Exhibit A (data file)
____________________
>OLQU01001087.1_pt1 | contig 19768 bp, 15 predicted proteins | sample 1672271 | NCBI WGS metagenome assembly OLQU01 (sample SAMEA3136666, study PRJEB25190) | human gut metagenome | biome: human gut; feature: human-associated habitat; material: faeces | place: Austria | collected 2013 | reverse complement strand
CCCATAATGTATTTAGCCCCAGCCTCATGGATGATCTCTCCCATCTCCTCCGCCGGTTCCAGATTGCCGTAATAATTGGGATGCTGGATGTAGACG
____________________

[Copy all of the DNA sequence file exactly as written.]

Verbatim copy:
>OLQU01001087.1_pt1 | contig 19768 bp, 15 predicted proteins | sample 1672271 | NCBI WGS metagenome assembly OLQU01 (sample SAMEA3136666, study PRJEB25190) | human gut metagenome | biome: human gut; feature: human-associated habitat; material: faeces | place: Austria | collected 2013 | reverse complement strand
CCCATAATGTATTTAGCCCCAGCCTCATGGATGATCTCTCCCATCTCCTCCGCCGGTTCCAGATTGCCGTAATAATTGGGATGCTGGATGTAGACG